Anyone who has travelled on a London Underground train though Baker Street Station will have spotted the iconic profile of Sherlock Holmes on the tiled walls. Who could mistake the deerstalker-donned head, the aquiline nose and the pipe? As an image, Holmes has transcended his literary beginnings. Indeed, to the vast majority, he is perhaps most closely identified with his many post-Conan Doyle incarnations. For the older generations, Holmes will always be Basil Rathbone. Some may picture Jeremy Brett in the more recent ITV television series. In the past few years alone, Holmes has been successfully reinvented in Guy Ritchie's eponymous movie, as well as being reborn as a 21st century detective in the acclaimed BBC series, `Sherlock'. It seems that, in one form or another, we can't get enough of the great consulting detective over a century and a quarter after he first appeared. However, with each re-vamping, there is the danger that the public will lose touch with the REAL Sherlock Holmes of his author's imagination.

I am writing this review having literally just finished reading the entire original Sherlock Homes `canon': 56 short stories and 4 long stories or novels. For those who might consider the Conan Doyle works to be outdated and not worth trying, the fact is that in this weighty volume, there are some of the most creative and exciting mystery, detective, murder and action stories ever to hit the printing presses. Indeed, it is the quality of the original product which explains why the characters of Holmes and his sidekick, Dr John Watson, continue to fascinate and enthuse movie directors and television executives.

With any `complete' collection of writings, there are those who will dive in and devour the whole lot in one marathon read. If that suits your taste, fine. I have plodded through the stories in their published volume format (9 in total) over many years, and have found this more leisurely approach to best showcase the character and author. After all, the stories were actually published over a 40 year period, including a lengthy hiatus, when it was (wrongly) believed that Holmes has met his end having fallen into the chasm at Reichenbach Falls.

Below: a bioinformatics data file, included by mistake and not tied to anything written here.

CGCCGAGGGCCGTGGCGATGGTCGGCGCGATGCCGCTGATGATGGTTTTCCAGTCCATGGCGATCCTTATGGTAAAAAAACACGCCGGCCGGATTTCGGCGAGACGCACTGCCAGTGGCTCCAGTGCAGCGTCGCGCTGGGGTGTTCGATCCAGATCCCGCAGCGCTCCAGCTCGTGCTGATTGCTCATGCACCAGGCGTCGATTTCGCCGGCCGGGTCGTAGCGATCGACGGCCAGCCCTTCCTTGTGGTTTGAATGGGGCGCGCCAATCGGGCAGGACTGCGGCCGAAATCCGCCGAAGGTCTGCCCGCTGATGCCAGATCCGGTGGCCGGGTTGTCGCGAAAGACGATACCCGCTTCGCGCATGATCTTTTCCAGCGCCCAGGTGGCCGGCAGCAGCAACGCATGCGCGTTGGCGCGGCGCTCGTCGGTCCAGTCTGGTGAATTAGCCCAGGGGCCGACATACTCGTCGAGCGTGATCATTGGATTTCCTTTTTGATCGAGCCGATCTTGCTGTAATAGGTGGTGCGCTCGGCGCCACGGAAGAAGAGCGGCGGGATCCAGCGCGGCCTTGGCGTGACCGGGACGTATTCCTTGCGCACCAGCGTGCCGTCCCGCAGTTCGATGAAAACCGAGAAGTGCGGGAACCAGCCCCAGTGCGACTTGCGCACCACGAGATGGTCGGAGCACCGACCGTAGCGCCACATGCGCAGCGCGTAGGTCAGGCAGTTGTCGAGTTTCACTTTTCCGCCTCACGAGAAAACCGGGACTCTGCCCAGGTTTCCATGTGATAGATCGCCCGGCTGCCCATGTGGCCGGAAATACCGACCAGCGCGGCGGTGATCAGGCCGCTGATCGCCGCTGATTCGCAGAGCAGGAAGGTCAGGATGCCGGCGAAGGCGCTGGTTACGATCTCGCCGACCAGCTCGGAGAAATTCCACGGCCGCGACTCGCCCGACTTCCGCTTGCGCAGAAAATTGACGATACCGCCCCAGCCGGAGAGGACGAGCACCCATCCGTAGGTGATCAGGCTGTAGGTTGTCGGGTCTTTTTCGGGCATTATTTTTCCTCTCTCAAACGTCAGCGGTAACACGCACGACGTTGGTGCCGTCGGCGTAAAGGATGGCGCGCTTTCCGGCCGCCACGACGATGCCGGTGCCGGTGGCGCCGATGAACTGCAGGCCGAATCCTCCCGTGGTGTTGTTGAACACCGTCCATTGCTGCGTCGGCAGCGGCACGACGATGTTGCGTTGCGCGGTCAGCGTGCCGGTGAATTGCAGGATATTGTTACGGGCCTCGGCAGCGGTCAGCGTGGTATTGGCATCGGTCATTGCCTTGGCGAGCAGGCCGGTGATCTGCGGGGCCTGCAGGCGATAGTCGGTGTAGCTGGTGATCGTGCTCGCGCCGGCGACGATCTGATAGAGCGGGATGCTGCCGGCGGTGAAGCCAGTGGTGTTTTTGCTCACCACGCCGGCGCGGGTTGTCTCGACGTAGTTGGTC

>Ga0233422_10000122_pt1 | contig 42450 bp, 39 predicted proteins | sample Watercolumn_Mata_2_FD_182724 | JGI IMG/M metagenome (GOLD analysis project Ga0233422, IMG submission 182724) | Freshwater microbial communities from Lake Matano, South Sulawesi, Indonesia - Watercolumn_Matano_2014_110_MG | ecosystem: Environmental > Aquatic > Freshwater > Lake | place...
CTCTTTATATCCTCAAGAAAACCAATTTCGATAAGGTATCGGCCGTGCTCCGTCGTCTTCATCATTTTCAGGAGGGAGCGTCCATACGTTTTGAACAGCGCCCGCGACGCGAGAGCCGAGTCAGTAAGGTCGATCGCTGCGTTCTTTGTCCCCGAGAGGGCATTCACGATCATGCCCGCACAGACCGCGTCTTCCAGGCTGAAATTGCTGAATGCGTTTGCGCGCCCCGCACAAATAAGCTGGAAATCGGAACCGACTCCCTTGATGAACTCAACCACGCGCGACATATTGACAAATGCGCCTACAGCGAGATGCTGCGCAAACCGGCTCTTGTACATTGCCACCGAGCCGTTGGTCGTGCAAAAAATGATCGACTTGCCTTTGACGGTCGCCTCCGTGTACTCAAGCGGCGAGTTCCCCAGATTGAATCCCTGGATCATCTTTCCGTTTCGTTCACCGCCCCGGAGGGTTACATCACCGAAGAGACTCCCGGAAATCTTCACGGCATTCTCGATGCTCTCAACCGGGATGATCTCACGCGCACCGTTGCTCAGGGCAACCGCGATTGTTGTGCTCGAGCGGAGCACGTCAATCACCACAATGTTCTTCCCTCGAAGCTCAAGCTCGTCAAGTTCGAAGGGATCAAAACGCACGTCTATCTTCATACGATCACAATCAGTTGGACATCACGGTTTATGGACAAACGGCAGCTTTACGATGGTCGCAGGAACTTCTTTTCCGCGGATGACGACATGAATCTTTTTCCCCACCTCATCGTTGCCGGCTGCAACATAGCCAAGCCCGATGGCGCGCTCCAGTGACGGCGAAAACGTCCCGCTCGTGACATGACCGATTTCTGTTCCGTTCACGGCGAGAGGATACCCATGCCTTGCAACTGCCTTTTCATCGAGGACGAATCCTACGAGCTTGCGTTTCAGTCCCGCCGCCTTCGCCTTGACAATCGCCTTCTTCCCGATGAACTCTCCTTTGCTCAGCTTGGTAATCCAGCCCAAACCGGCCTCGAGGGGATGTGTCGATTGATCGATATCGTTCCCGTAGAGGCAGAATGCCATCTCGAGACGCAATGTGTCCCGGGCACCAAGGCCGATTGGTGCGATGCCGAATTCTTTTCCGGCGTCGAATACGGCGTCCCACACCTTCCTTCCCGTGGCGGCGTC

The aim of this review is to simply whet the appetite. Those looking for a deep-and-meaningful insight into Sherlock Holmes should peruse one of the many websites devoted to the great detective. So let's look at the 4 novels first. Easily the most famous is `The Hound Of The Baskervilles' (1901-02). However, the remaining three, `A Study In Scarlet' (1887), `The Sign Of [The] Four' (1890) and `The Valley Of Fear' (1914-15) are all fine mystery novels in their own right. Unlike `Baskervilles', which follows a more linear narrative path, the others set Holmes and Watson on the trail of crimes and murders which have their origins in different times and locations. Thus, the stories are split between Holmes' detecting and the explanation, which is told almost as a separate tale. Of the trio, to my mind, `The Valley Of Fear' is the strongest in structure and genuine surprise. For those not tempted to indulge in the complete works, it is a brilliant murder mystery in its own right.

Nevertheless, it is arguably the short stories in which Baker Street's Finest best shows off his talents. The 56 short tales are contained within 5 volumes. Purists cite the first two, The `Adventures' (1891-92) and `Memoirs' (1892-93) as the best. These precede Holmes' waterfall antics and contain some fantastic stories. Some have argued that he was never quite the same in The `Return' (1903-04), `His Last Bow' (1908-1913 and 1917) and The `Casebook' (1921-27). However, despite the fact that the overall consistency of the yarns declines in the later volumes, and some repetition sets in, there is nothing like the dip in form which marred Agatha Christie's last few Poirot novels.